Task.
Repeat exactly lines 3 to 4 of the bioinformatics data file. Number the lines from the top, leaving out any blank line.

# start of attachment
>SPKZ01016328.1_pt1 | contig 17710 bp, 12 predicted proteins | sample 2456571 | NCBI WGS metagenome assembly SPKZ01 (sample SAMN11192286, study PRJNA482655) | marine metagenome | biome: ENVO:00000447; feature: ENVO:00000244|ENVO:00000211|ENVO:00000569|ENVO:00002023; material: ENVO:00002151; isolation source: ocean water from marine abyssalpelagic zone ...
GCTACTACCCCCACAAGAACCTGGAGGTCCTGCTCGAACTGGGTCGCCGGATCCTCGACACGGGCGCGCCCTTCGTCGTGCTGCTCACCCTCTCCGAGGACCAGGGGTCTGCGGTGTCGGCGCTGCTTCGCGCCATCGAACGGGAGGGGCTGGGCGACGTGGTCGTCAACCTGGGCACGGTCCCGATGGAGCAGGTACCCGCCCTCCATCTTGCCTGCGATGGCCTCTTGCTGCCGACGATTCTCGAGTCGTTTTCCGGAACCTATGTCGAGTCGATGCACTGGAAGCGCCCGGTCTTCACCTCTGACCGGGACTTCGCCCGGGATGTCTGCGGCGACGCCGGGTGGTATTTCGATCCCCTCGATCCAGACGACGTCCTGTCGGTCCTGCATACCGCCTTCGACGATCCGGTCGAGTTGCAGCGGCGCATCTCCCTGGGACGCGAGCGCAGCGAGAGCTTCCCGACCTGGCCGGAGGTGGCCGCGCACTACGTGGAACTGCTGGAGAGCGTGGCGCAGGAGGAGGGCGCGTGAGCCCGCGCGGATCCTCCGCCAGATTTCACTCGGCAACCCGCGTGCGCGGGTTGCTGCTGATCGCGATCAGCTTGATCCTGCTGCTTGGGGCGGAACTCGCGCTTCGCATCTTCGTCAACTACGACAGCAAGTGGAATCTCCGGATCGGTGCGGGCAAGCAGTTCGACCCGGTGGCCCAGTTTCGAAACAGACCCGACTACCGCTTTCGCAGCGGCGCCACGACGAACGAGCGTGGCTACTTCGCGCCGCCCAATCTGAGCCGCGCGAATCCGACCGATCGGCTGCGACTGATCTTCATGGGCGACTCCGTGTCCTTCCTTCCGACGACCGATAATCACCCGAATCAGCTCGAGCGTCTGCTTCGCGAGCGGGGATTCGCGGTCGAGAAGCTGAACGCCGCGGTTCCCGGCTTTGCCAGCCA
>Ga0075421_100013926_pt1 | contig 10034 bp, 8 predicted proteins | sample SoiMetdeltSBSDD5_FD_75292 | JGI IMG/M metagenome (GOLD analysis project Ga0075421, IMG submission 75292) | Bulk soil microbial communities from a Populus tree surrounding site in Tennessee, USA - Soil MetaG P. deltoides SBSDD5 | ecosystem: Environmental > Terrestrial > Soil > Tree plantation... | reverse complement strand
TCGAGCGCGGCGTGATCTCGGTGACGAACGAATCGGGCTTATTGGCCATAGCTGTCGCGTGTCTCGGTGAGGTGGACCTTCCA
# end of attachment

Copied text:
>Ga0075421_100013926_pt1 | contig 10034 bp, 8 predicted proteins | sample SoiMetdeltSBSDD5_FD_75292 | JGI IMG/M metagenome (GOLD analysis project Ga0075421, IMG submission 75292) | Bulk soil microbial communities from a Populus tree surrounding site in Tennessee, USA - Soil MetaG P. deltoides SBSDD5 | ecosystem: Environmental > Terrestrial > Soil > Tree plantation... | reverse complement strand
TCGAGCGCGGCGTGATCTCGGTGACGAACGAATCGGGCTTATTGGCCATAGCTGTCGCGTGTCTCGGTGAGGTGGACCTTCCA